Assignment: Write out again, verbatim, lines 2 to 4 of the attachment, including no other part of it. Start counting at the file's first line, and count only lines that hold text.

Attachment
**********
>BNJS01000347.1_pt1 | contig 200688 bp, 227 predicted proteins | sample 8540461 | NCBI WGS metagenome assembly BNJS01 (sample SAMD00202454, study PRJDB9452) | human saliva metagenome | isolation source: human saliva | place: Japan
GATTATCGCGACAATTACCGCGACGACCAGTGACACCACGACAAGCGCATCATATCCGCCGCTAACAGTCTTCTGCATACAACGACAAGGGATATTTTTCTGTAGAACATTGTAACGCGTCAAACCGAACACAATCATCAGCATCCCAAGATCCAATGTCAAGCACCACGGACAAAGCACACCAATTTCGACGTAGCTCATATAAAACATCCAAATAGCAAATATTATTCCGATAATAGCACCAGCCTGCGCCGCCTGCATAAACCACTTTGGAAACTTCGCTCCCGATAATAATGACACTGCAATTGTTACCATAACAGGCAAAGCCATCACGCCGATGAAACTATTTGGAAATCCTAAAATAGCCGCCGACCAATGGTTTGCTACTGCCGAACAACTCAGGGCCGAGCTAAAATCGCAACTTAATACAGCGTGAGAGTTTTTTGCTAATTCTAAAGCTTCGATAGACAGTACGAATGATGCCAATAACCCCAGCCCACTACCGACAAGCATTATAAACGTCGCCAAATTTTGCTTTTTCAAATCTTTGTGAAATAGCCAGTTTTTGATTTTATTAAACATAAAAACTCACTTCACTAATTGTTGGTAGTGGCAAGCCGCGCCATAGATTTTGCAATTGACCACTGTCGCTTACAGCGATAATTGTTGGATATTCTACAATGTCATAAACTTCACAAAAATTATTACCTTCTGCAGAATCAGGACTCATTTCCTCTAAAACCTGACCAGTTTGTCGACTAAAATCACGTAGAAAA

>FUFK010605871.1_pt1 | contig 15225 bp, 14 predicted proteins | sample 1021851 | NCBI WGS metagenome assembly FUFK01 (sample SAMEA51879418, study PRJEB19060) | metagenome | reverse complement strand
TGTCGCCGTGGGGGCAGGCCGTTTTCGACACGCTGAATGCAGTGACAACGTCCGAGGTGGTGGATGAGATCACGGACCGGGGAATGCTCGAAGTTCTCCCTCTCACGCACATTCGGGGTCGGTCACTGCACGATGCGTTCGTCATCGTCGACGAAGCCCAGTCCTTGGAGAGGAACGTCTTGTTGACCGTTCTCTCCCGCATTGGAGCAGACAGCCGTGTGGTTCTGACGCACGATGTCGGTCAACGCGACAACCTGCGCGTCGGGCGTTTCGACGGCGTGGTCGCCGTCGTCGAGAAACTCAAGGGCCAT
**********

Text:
GATTATCGCGACAATTACCGCGACGACCAGTGACACCACGACAAGCGCATCATATCCGCCGCTAACAGTCTTCTGCATACAACGACAAGGGATATTTTTCTGTAGAACATTGTAACGCGTCAAACCGAACACAATCATCAGCATCCCAAGATCCAATGTCAAGCACCACGGACAAAGCACACCAATTTCGACGTAGCTCATATAAAACATCCAAATAGCAAATATTATTCCGATAATAGCACCAGCCTGCGCCGCCTGCATAAACCACTTTGGAAACTTCGCTCCCGATAATAATGACACTGCAATTGTTACCATAACAGGCAAAGCCATCACGCCGATGAAACTATTTGGAAATCCTAAAATAGCCGCCGACCAATGGTTTGCTACTGCCGAACAACTCAGGGCCGAGCTAAAATCGCAACTTAATACAGCGTGAGAGTTTTTTGCTAATTCTAAAGCTTCGATAGACAGTACGAATGATGCCAATAACCCCAGCCCACTACCGACAAGCATTATAAACGTCGCCAAATTTTGCTTTTTCAAATCTTTGTGAAATAGCCAGTTTTTGATTTTATTAAACATAAAAACTCACTTCACTAATTGTTGGTAGTGGCAAGCCGCGCCATAGATTTTGCAATTGACCACTGTCGCTTACAGCGATAATTGTTGGATATTCTACAATGTCATAAACTTCACAAAAATTATTACCTTCTGCAGAATCAGGACTCATTTCCTCTAAAACCTGACCAGTTTGTCGACTAAAATCACGTAGAAAA

>FUFK010605871.1_pt1 | contig 15225 bp, 14 predicted proteins | sample 1021851 | NCBI WGS metagenome assembly FUFK01 (sample SAMEA51879418, study PRJEB19060) | metagenome | reverse complement strand
TGTCGCCGTGGGGGCAGGCCGTTTTCGACACGCTGAATGCAGTGACAACGTCCGAGGTGGTGGATGAGATCACGGACCGGGGAATGCTCGAAGTTCTCCCTCTCACGCACATTCGGGGTCGGTCACTGCACGATGCGTTCGTCATCGTCGACGAAGCCCAGTCCTTGGAGAGGAACGTCTTGTTGACCGTTCTCTCCCGCATTGGAGCAGACAGCCGTGTGGTTCTGACGCACGATGTCGGTCAACGCGACAACCTGCGCGTCGGGCGTTTCGACGGCGTGGTCGCCGTCGTCGAGAAACTCAAGGGCCAT